This is what an abandoned Water Slope Tractor looks like

Nothing makes the world feel larger than finding out about new abandoned vehicles, places, or ships. Like the McBarge, a floating McDonald’s, from the World Expo on Transportation and Communication in Vancouver, BC during 1986. It also was in Blade Trinity.

Mcbarge
Imgur:

The Fonserannes Water Slope Tractor is another example of that. This 18-wheeled tractor was used to push a section of water up a slope that also happened to have 1 to 3 canal boats floating in that water.

Why a slope?

The idea of a water slope has been around for 135 years and is pretty straight forward. Instead of using the system of locks to lower and raise the water level to get the canal boats to different elevations, the water slope allowed the boats to be floated to the new height as the tractor pushes the volume of water up or down the slope. When everything is functioning, the canal boats move much quicker to the new elevations.

Credit: Canaldumidi.bike

fonserannes water slope beziers 7

Photo: Canaldumidi.bike

fonserannes water slope beziers 3

Photo: Canaldumidi.bike

Did the water slope work?

For the Fonserannes Water slope, the answer is for a little bit. The physics and the slope’s construction worked, but the tractor itself is the weak link in this system. The slope was built from 1980 to 1983 and was declared functional in May of 1984. Shortly after beginning operations, it became apparent that the tractor was letting the system down. The hydraulic system’s oil leaks were causing the concrete tracks to be lubricated, and the 18 tires were unable to get suitable traction to move the volume of water to the top of the slope. It took several years to resolve the leaks and traction issue, but they never really solved them in reality. For a short period of time, the tractor did move boats from the bottom to the top. Watch this family’s trip up the slope.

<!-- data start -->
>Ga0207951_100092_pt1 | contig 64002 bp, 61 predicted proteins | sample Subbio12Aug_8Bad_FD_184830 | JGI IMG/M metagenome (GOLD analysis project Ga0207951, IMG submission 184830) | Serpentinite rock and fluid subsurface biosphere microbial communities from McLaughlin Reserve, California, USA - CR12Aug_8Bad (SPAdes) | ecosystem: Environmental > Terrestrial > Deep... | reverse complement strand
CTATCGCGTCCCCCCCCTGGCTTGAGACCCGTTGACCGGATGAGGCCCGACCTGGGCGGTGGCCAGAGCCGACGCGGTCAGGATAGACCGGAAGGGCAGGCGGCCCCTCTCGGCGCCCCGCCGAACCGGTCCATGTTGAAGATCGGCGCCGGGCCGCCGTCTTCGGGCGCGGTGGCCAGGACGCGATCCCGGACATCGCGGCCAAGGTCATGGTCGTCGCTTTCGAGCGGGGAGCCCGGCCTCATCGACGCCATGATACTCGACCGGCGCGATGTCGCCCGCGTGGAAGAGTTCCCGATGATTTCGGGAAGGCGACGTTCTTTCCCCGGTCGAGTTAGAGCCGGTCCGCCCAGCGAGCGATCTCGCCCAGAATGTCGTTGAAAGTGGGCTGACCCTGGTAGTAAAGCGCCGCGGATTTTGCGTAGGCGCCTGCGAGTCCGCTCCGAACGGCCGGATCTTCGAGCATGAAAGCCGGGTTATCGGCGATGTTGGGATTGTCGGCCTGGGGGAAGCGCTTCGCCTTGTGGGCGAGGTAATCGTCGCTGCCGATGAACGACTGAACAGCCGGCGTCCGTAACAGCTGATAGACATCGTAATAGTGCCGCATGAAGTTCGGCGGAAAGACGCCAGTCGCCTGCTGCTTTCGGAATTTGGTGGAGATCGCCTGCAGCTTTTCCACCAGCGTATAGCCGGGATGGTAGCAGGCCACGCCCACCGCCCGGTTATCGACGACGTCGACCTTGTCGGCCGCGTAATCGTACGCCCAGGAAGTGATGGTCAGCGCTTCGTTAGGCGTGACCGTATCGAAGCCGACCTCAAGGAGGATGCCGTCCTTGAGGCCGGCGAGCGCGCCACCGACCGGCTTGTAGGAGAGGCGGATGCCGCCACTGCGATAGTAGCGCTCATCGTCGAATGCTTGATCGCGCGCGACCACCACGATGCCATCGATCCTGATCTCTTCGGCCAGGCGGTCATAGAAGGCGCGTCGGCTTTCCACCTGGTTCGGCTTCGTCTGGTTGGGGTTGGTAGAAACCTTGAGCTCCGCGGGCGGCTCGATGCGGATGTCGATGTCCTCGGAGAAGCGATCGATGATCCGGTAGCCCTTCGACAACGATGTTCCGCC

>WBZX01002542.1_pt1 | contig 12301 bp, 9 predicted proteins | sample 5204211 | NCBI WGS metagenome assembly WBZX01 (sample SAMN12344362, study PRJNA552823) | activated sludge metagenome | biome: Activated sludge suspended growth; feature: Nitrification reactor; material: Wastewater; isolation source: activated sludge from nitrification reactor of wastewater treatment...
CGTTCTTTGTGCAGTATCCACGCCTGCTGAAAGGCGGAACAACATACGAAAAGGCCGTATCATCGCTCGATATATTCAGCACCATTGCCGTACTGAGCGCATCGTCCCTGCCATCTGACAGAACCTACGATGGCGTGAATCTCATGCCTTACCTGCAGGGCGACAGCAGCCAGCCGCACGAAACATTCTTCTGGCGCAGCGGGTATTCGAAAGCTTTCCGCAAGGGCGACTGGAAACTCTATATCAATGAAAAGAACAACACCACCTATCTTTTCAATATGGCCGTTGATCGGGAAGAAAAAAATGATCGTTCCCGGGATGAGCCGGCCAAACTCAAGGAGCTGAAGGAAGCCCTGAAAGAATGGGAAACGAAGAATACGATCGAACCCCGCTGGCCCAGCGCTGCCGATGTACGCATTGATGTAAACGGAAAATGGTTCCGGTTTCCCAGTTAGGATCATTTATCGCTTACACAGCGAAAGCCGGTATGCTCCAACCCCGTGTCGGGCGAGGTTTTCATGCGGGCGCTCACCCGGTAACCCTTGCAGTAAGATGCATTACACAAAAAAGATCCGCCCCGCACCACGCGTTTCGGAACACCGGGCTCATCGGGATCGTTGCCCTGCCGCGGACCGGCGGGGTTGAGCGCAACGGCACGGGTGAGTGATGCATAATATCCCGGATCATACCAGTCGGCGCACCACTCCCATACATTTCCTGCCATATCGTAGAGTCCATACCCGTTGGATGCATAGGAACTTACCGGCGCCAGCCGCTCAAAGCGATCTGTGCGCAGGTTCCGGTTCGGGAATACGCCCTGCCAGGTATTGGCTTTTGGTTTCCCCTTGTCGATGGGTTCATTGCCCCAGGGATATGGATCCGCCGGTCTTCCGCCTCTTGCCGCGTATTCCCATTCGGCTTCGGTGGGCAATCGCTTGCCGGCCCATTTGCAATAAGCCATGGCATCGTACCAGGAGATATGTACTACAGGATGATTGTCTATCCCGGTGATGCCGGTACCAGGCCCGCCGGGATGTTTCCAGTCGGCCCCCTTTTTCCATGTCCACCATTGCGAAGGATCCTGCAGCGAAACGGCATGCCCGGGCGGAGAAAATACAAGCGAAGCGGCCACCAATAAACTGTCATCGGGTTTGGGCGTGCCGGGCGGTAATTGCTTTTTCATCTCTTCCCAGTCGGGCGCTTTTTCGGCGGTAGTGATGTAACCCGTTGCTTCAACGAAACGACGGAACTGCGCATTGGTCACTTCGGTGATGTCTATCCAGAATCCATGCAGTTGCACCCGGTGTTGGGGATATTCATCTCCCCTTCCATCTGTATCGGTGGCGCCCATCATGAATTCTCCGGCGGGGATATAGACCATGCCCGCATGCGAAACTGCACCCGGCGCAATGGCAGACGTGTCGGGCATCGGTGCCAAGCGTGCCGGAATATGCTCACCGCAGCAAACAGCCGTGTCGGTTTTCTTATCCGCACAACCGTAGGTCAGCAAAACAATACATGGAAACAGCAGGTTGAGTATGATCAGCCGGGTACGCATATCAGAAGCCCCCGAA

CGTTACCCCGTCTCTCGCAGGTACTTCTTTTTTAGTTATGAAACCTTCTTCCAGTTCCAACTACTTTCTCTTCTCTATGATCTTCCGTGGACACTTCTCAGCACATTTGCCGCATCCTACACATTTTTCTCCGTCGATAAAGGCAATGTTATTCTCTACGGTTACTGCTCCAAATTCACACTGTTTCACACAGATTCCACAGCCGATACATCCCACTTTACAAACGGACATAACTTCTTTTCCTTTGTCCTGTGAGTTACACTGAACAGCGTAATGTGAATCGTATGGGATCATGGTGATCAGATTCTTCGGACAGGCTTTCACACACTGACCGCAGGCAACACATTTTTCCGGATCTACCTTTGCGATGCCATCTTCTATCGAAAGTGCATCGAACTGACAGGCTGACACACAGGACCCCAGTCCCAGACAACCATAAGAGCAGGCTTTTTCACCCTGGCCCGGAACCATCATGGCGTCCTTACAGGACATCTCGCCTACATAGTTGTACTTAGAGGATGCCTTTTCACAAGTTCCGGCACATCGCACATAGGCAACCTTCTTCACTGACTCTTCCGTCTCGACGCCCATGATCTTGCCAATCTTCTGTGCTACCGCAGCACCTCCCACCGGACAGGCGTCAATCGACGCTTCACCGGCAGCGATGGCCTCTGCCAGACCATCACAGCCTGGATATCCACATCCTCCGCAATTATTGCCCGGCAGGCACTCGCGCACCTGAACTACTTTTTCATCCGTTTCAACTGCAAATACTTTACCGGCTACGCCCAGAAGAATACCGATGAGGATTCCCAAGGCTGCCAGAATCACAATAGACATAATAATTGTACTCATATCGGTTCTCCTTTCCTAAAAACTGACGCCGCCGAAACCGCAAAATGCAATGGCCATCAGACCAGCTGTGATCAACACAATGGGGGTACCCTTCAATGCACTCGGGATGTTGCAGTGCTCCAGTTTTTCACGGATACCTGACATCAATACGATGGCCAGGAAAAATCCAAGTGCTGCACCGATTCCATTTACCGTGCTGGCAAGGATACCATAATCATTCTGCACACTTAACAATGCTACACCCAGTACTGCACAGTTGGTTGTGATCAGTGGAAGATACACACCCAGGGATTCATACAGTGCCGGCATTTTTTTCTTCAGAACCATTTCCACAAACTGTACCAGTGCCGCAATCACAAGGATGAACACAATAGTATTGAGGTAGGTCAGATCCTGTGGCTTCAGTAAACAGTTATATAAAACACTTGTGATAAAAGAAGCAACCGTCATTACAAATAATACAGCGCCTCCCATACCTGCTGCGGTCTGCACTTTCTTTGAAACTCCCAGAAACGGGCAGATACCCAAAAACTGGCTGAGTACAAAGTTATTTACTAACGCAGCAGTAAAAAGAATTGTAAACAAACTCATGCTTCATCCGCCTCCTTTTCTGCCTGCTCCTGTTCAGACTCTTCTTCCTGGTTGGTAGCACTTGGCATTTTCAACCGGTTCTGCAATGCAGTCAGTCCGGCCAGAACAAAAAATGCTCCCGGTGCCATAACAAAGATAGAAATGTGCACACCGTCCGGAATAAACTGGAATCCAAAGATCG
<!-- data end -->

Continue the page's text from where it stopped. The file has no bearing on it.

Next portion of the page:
LOOK OUT!

There is an account of an accident occurring in 1984. The tractor lost traction. The entire wedge of water moved uncontrolled to the bottom of the slope, creating a canal tsunami that overwhelmed a lock and damaged many boats docked nearby. There may or may not have been a boat in the wedge at the time. Why else would the tractor have been moving to the top of the slope?

The slope officially closed in 2001 and is still closed. Why didn’t they use a cog rail system or a rack railway? Those rail systems have been around since way before the 1980s, like the 1860s…

Either way, abandoned stuff is neat and creepy.

Fonserannes Water Slope Tractor

9 Comments

  1. I have to admit, never knew this was a thing. Odd to have it on tires, yes, but also: How was it propelled? Is there some sort of energy regeneration on the way down?

    1. I assumed the leaky hydraulics mentioned were the drive system. I don’t think it needed them for steering, anyway. Hydraulic wheel motors are used in some 4WD / 4-wheel steering forklifts I’ve operated.
      I had no clue this was a method for getting boats up a hill, either. I think the Falkirk Wheel is still my favorite, though. I can’t post a picture, but look it up.

      1. The Falkirk Wheel is definitely great, ironically there is still a lock just upstream because the canal has to go under a railway before it reaches the main canal. Apparently the wheel uses the same amount of energy as boiling 9 kettles to do a half rotation.

        Can’t imagine the water slope would work very well for long, sealing the moveable gate has to be an issue. It turns out that only two have ever been built!

        1. The Falkirk Wheel is a directly sexy solution to an age old problem, super cool. Using hydraulics to move the tractor above still requires some power source, doesn’t it? I mean, there is a loss here somewhere.

          1. This is exactly the curiosity that I have! The Tim Traveler Video mentions some hyper-complex self-propelling (i.e. regenerating) mechanism and there is absolutely no documentation on the internet anywhere I can find. I’m about to fly down there and rip the damn thing apart myself!

  2. That seems…how to say this? Like such a French Engineering solution to a problem…

    Here’s a variation on the theme that I kind of like; it’s a Polish Engineering solution to the same problem.

  3. I remember the McBarge.. Always hoped they would find a use for it instead of just letting it rot.

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